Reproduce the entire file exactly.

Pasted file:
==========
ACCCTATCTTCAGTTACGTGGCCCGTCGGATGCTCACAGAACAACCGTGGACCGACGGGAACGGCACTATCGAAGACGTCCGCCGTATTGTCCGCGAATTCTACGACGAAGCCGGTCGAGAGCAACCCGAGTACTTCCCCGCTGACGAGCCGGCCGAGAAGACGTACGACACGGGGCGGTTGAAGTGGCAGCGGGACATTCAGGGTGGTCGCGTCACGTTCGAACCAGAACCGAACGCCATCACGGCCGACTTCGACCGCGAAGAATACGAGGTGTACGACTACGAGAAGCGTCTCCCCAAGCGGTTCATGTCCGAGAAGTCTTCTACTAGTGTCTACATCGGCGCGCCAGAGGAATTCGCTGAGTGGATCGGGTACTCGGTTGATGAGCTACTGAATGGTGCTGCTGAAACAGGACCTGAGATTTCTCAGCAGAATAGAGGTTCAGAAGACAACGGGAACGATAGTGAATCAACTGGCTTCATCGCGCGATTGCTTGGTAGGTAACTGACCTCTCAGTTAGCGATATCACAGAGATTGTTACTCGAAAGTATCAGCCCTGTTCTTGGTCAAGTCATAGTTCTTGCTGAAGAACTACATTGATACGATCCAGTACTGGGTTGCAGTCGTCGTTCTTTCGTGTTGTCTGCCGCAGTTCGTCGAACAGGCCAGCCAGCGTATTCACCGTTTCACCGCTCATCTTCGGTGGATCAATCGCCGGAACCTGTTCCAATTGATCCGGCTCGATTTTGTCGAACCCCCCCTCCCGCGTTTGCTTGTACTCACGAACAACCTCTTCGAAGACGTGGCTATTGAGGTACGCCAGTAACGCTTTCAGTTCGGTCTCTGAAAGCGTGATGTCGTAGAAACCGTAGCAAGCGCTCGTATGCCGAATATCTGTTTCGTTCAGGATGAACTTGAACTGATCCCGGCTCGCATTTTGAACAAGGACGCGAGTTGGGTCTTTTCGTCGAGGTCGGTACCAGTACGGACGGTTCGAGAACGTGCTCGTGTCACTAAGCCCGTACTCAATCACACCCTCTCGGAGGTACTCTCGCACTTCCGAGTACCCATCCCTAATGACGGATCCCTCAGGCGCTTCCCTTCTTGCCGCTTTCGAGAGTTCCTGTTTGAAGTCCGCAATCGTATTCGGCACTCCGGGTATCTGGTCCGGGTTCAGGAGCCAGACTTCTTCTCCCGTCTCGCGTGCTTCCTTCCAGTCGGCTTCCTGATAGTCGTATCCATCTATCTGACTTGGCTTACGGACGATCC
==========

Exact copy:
ACCCTATCTTCAGTTACGTGGCCCGTCGGATGCTCACAGAACAACCGTGGACCGACGGGAACGGCACTATCGAAGACGTCCGCCGTATTGTCCGCGAATTCTACGACGAAGCCGGTCGAGAGCAACCCGAGTACTTCCCCGCTGACGAGCCGGCCGAGAAGACGTACGACACGGGGCGGTTGAAGTGGCAGCGGGACATTCAGGGTGGTCGCGTCACGTTCGAACCAGAACCGAACGCCATCACGGCCGACTTCGACCGCGAAGAATACGAGGTGTACGACTACGAGAAGCGTCTCCCCAAGCGGTTCATGTCCGAGAAGTCTTCTACTAGTGTCTACATCGGCGCGCCAGAGGAATTCGCTGAGTGGATCGGGTACTCGGTTGATGAGCTACTGAATGGTGCTGCTGAAACAGGACCTGAGATTTCTCAGCAGAATAGAGGTTCAGAAGACAACGGGAACGATAGTGAATCAACTGGCTTCATCGCGCGATTGCTTGGTAGGTAACTGACCTCTCAGTTAGCGATATCACAGAGATTGTTACTCGAAAGTATCAGCCCTGTTCTTGGTCAAGTCATAGTTCTTGCTGAAGAACTACATTGATACGATCCAGTACTGGGTTGCAGTCGTCGTTCTTTCGTGTTGTCTGCCGCAGTTCGTCGAACAGGCCAGCCAGCGTATTCACCGTTTCACCGCTCATCTTCGGTGGATCAATCGCCGGAACCTGTTCCAATTGATCCGGCTCGATTTTGTCGAACCCCCCCTCCCGCGTTTGCTTGTACTCACGAACAACCTCTTCGAAGACGTGGCTATTGAGGTACGCCAGTAACGCTTTCAGTTCGGTCTCTGAAAGCGTGATGTCGTAGAAACCGTAGCAAGCGCTCGTATGCCGAATATCTGTTTCGTTCAGGATGAACTTGAACTGATCCCGGCTCGCATTTTGAACAAGGACGCGAGTTGGGTCTTTTCGTCGAGGTCGGTACCAGTACGGACGGTTCGAGAACGTGCTCGTGTCACTAAGCCCGTACTCAATCACACCCTCTCGGAGGTACTCTCGCACTTCCGAGTACCCATCCCTAATGACGGATCCCTCAGGCGCTTCCCTTCTTGCCGCTTTCGAGAGTTCCTGTTTGAAGTCCGCAATCGTATTCGGCACTCCGGGTATCTGGTCCGGGTTCAGGAGCCAGACTTCTTCTCCCGTCTCGCGTGCTTCCTTCCAGTCGGCTTCCTGATAGTCGTATCCATCTATCTGACTTGGCTTACGGACGATCC